# Relative and Absolute Cell References

by admin on September 8, 2017

# Relative and Absolute Cell References

Having knowledge about what Relative and Absolute Cell References means and how to use it will save you lots of time. In excel by default, all cell references are Relative. It means, cells changed when you copy the formula to the rows or columns. Absolute cell references do not change its position when you copy the formula to the rows or columns.

Let’s look at some examples to explain the concept.

**First Example:** **A1=B1+C1. **Copy the formula to the rows, the cell references will change, so A2=B2+C2 and so on and so forth.** **

**Second Example:** **A1=(B1+C1)*$D$1. **Copy the formula to the next row, the cell references of A1=(B1+C1) will change to A2=B2+C2 but $D$1 will remain the same. In this case, $D$1 is an absolute cell reference while the others are relative cell references.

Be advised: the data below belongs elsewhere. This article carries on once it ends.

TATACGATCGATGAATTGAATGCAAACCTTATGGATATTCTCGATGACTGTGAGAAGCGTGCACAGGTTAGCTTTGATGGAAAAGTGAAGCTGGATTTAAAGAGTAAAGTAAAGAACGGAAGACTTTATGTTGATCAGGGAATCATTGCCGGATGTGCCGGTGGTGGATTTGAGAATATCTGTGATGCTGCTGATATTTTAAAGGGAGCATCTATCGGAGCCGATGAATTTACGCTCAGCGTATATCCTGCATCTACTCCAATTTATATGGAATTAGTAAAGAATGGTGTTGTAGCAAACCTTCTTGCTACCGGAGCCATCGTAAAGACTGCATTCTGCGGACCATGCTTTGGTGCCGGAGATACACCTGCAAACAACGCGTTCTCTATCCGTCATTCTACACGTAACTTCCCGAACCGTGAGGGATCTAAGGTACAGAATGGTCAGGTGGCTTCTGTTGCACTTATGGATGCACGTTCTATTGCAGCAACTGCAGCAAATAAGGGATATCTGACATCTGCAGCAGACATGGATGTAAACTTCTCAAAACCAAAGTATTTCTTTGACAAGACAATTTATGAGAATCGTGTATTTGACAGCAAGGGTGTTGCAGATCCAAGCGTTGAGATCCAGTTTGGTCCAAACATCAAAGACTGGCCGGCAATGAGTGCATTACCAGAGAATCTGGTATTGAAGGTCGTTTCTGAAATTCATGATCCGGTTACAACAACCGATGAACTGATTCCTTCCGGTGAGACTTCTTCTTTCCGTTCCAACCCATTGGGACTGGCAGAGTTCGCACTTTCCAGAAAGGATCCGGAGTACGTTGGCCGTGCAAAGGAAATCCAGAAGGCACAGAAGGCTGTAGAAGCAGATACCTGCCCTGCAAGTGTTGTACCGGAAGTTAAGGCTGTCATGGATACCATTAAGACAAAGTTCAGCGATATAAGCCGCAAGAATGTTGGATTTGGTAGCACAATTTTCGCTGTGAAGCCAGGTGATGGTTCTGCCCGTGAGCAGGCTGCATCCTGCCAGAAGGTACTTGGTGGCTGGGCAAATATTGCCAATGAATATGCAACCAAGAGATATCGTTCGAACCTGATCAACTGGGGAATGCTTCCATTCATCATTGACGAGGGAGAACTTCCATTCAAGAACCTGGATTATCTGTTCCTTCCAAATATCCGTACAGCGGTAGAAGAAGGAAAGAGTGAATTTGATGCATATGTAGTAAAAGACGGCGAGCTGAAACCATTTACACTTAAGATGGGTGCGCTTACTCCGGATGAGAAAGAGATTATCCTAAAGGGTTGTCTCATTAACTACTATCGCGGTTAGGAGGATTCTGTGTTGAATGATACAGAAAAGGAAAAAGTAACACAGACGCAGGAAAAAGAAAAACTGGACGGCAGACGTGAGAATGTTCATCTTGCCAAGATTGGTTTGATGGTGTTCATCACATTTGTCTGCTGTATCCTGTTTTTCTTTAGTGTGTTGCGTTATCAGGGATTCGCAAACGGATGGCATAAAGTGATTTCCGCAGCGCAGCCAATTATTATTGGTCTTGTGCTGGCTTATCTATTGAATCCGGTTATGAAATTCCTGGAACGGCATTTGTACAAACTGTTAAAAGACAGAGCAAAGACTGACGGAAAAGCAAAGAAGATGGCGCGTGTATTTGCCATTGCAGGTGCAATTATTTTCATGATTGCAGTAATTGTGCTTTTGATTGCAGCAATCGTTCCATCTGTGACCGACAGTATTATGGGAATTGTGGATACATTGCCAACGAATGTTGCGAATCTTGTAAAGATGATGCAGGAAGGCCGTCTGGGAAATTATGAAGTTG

**Third Example: **There can be a mix of relative and absolute situation. For example in D$1, if you move to other rows the cell reference will not change but if you move to other columns the cell reference will definitely change. Similarly, in $D1, the rows are not locked means it will change but columns are locked, so copying it to other columns will have no effect.

**Benefits of Relative and Absolute cell references**

As said earlier that knowing how to use Relative and absolute cell references will save you lots of time thus improving efficiency to the next level. We have 12 invoices and each invoice will be paid in 3 installments (Image provided below).

The first step is to apply a single formula to the first cell by correctly using the cells references and then will copy it to other cells. In Cell C5, enter the following formula=**C$4*$C13. **The strong point of the formula is that if we copy it the next column the first part will change but the second one will remain the same. If we copy it the next rows to calculate the second and third installment, the first part will remain the same but the second will change. **This is exactly what we wanted.**

Now copy the formula to rows and columns and your calculations are ready. For verification purposes, go to 12th invoice 3rd installment and check if it picking up data from the right place.

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